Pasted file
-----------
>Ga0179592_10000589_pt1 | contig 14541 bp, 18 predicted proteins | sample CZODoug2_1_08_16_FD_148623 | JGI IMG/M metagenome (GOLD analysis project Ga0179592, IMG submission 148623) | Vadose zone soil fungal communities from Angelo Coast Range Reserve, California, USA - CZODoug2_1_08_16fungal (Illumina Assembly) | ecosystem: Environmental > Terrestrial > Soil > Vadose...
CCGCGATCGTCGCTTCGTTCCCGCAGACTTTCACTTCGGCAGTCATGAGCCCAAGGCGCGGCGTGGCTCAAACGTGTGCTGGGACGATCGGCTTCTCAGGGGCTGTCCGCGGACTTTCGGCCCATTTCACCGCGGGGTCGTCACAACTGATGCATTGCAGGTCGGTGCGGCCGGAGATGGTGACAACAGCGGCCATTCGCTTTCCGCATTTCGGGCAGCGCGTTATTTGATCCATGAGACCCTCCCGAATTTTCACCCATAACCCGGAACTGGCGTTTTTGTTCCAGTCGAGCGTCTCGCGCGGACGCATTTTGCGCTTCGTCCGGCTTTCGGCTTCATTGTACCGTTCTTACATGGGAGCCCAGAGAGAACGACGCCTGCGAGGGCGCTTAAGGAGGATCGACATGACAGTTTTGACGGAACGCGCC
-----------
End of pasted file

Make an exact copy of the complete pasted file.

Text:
>Ga0179592_10000589_pt1 | contig 14541 bp, 18 predicted proteins | sample CZODoug2_1_08_16_FD_148623 | JGI IMG/M metagenome (GOLD analysis project Ga0179592, IMG submission 148623) | Vadose zone soil fungal communities from Angelo Coast Range Reserve, California, USA - CZODoug2_1_08_16fungal (Illumina Assembly) | ecosystem: Environmental > Terrestrial > Soil > Vadose...
CCGCGATCGTCGCTTCGTTCCCGCAGACTTTCACTTCGGCAGTCATGAGCCCAAGGCGCGGCGTGGCTCAAACGTGTGCTGGGACGATCGGCTTCTCAGGGGCTGTCCGCGGACTTTCGGCCCATTTCACCGCGGGGTCGTCACAACTGATGCATTGCAGGTCGGTGCGGCCGGAGATGGTGACAACAGCGGCCATTCGCTTTCCGCATTTCGGGCAGCGCGTTATTTGATCCATGAGACCCTCCCGAATTTTCACCCATAACCCGGAACTGGCGTTTTTGTTCCAGTCGAGCGTCTCGCGCGGACGCATTTTGCGCTTCGTCCGGCTTTCGGCTTCATTGTACCGTTCTTACATGGGAGCCCAGAGAGAACGACGCCTGCGAGGGCGCTTAAGGAGGATCGACATGACAGTTTTGACGGAACGCGCC